What comments about racism in the American South in the 1930s does Harper Lee make in To Kill a Mockingbird?I'd just like to get a more in-depth analysis of racism in the novel.

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bullgatortail eNotes educator| Certified Educator

I think that author Harper Lee shows that racism was a common fact of life in Alabama during the 1930s. Segregation was the norm: Whites and blacks lived on different sides of town; they attended separate churches and schools; and blacks were restricted from congregating at many other stores and public events. Racism wasn't restricted to adults. Scout uses the "N" word regularly until Atticus cautions her about it, calling it "common." We can assume that most white citizens of the town use the "N" word, too; Atticus, Miss Maudie and some of their friends seem to be the acception, not the rule. Nor was racism restricted to white people: Lula shows her contempt of white folks when Calpurnia brings Jem and Scout to her all-black church. The verdict in the Tom Robinson trial becomes the greatest example of how black people are truly second (or third) class citizens: The word of Bob Ewell, the "disgrace of Maycomb," is taken over that of Tom, and the jury disregards factual evidence to convict the black man. Jem's description of Maycomb's social pecking order is accurate: There are people like the Finches, the Cunninghams, the Ewells and, last, the Negroes.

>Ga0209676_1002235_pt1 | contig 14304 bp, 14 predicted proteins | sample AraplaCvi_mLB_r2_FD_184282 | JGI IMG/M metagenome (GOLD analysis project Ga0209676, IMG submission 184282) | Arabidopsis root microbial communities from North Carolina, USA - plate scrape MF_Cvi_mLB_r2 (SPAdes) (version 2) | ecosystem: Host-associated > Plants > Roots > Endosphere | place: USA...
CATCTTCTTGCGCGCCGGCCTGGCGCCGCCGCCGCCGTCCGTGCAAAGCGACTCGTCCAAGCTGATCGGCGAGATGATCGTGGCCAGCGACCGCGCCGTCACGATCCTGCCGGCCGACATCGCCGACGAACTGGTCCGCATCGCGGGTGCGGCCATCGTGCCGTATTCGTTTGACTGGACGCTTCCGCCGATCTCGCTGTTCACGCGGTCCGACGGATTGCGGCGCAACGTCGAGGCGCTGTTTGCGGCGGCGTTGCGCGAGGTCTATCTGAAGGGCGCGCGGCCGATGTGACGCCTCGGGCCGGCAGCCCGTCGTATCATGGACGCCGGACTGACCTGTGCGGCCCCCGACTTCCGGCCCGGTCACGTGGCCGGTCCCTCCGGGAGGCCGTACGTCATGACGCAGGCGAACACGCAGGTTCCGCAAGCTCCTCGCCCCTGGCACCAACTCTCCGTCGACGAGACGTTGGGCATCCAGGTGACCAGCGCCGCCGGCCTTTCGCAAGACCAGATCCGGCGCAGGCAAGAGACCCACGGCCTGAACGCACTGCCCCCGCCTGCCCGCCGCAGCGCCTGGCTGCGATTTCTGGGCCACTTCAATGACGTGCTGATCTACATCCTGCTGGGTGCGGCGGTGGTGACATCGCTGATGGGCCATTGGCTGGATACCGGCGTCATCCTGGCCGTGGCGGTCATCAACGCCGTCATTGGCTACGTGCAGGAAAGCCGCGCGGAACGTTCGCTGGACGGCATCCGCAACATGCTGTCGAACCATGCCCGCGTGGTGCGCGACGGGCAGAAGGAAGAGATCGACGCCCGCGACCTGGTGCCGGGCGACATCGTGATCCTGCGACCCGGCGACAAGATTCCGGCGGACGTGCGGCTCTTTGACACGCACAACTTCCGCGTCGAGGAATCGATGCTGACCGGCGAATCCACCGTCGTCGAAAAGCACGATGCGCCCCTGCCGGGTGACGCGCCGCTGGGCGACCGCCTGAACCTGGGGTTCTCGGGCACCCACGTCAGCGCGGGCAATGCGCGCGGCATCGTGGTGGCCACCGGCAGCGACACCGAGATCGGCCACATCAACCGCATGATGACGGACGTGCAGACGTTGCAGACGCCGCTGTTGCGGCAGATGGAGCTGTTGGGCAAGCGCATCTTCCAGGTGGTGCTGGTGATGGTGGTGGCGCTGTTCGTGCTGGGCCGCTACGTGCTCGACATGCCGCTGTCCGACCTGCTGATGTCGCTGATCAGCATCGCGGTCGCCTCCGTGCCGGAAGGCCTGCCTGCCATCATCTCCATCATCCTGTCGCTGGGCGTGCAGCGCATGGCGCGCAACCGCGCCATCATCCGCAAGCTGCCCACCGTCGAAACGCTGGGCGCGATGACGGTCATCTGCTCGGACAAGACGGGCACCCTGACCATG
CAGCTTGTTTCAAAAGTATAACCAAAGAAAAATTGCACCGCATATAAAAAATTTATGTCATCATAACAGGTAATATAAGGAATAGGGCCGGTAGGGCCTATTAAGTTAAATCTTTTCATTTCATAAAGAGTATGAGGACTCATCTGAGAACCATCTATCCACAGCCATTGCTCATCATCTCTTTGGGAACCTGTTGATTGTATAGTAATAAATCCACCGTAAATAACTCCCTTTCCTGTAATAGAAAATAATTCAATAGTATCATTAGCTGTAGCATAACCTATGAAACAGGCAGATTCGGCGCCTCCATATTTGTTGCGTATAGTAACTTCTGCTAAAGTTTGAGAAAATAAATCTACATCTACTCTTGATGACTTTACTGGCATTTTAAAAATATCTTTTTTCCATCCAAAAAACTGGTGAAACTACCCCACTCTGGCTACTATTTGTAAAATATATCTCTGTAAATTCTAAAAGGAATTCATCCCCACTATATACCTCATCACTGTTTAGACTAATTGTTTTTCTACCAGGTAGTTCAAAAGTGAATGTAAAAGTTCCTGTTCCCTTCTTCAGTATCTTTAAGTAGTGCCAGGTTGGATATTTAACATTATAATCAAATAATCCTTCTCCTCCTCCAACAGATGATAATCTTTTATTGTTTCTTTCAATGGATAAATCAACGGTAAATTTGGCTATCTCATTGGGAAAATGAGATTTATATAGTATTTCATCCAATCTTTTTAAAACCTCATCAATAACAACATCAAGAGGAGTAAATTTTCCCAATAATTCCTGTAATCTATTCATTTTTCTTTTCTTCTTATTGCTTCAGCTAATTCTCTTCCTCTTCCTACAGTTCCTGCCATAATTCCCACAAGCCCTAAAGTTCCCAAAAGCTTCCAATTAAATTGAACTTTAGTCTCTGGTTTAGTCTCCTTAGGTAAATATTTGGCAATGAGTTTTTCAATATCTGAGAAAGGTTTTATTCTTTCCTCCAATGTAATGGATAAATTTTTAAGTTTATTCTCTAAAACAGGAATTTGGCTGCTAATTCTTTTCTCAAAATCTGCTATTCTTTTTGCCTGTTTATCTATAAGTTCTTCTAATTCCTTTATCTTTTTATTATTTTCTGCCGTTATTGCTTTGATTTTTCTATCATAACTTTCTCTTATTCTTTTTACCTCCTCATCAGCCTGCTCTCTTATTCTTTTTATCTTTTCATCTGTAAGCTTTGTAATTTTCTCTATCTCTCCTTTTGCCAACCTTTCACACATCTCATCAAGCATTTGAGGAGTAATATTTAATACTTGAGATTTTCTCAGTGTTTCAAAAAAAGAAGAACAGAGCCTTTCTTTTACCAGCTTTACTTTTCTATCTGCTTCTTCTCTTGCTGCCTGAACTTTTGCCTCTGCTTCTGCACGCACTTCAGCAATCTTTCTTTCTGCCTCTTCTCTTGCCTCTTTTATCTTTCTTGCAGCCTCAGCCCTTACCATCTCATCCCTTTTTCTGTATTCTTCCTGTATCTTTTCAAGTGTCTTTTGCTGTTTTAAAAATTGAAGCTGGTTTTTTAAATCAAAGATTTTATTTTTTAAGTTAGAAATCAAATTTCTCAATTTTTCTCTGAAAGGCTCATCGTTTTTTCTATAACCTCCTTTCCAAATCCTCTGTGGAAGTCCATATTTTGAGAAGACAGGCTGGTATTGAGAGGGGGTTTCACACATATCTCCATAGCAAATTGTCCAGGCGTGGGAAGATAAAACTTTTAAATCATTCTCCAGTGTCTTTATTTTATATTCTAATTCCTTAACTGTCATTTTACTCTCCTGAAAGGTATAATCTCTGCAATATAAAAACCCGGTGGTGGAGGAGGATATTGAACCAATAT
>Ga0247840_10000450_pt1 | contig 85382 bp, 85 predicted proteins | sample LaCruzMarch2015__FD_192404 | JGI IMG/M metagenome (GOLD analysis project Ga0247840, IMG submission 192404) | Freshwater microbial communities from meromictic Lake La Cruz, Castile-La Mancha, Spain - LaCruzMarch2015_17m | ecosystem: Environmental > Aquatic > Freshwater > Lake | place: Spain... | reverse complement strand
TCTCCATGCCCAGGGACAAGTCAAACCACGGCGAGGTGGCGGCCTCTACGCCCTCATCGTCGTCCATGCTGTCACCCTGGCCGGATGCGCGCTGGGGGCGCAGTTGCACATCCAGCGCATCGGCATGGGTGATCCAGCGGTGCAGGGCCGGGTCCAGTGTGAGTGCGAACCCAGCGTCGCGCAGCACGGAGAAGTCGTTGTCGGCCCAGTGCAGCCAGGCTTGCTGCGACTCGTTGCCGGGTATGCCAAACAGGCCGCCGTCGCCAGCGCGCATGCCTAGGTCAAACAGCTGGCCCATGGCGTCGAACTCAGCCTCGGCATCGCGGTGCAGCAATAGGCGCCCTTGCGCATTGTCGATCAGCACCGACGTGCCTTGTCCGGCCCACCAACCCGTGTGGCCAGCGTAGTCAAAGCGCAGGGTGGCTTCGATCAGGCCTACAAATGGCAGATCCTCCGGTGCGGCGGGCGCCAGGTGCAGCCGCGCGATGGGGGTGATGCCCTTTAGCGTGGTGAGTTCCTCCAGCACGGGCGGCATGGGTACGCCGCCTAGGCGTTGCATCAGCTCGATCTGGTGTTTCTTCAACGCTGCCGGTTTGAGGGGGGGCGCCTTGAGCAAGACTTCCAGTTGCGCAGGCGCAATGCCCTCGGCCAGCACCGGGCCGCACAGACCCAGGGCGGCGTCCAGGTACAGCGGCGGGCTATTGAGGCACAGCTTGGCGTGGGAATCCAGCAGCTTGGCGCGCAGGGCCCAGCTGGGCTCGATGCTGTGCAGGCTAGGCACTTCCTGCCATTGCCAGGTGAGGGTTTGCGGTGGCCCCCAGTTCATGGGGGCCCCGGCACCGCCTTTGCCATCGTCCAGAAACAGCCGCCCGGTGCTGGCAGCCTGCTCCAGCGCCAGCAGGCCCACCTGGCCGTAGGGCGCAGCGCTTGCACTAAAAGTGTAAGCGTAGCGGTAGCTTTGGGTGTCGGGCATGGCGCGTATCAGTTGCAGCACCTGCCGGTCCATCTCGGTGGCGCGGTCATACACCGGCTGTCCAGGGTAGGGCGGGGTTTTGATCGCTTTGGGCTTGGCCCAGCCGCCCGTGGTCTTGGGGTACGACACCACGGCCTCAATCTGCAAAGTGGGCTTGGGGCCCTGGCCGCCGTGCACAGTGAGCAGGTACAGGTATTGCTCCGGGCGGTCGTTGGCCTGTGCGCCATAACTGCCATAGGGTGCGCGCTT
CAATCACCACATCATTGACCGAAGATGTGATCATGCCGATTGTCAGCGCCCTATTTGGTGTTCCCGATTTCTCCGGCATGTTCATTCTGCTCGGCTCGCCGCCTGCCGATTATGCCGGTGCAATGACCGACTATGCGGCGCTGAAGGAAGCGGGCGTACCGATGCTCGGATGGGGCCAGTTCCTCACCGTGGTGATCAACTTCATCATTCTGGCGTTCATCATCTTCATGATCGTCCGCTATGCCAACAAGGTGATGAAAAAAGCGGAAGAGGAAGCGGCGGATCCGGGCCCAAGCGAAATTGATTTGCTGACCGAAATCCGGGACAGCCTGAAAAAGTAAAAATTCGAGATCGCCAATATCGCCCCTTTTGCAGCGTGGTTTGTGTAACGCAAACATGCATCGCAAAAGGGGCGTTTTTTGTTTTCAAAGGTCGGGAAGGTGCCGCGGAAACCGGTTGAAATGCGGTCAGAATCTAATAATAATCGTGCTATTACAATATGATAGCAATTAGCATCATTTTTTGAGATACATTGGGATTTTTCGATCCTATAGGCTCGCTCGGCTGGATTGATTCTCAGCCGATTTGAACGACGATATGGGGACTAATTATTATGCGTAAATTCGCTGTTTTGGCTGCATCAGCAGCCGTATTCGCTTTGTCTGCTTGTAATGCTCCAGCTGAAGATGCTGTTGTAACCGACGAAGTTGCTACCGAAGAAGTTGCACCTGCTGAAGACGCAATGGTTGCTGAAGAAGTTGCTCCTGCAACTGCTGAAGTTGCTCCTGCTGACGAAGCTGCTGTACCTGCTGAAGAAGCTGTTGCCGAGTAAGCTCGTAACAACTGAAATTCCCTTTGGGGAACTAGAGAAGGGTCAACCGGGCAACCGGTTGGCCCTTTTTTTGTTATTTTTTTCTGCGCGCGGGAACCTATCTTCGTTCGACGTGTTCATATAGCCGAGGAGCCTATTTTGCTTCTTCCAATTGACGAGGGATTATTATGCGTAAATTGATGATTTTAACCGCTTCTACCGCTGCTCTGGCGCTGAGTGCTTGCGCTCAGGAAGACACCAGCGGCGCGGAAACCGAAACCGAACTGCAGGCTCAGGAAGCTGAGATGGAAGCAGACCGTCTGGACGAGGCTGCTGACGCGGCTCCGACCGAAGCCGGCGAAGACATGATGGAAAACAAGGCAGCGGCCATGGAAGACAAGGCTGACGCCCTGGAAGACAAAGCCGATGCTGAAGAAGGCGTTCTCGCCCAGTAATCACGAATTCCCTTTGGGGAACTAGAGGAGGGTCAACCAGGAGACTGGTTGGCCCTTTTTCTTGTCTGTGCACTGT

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To Kill a Mockingbird

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